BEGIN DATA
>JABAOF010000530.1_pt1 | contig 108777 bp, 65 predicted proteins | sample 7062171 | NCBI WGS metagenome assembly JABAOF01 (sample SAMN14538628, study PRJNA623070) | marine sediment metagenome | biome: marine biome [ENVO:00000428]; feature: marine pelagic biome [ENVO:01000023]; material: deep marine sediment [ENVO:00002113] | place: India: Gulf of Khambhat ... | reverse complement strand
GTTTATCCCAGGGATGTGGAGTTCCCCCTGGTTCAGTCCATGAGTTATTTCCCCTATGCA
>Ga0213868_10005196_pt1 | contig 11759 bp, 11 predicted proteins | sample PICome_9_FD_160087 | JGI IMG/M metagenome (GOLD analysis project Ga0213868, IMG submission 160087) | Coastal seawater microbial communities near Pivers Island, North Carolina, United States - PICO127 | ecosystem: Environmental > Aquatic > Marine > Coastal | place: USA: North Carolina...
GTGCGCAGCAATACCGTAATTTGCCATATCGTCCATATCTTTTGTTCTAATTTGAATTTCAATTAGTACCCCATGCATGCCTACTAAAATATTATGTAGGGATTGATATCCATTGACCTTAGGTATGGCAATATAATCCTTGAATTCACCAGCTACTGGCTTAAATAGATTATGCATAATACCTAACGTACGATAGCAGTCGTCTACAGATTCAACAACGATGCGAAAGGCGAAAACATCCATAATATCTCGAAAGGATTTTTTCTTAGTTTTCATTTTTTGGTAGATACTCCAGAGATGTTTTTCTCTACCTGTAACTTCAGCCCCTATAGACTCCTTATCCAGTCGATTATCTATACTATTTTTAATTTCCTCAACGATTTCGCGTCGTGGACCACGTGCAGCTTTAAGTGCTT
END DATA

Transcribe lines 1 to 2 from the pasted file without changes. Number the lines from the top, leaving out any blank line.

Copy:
>JABAOF010000530.1_pt1 | contig 108777 bp, 65 predicted proteins | sample 7062171 | NCBI WGS metagenome assembly JABAOF01 (sample SAMN14538628, study PRJNA623070) | marine sediment metagenome | biome: marine biome [ENVO:00000428]; feature: marine pelagic biome [ENVO:01000023]; material: deep marine sediment [ENVO:00002113] | place: India: Gulf of Khambhat ... | reverse complement strand
GTTTATCCCAGGGATGTGGAGTTCCCCCTGGTTCAGTCCATGAGTTATTTCCCCTATGCA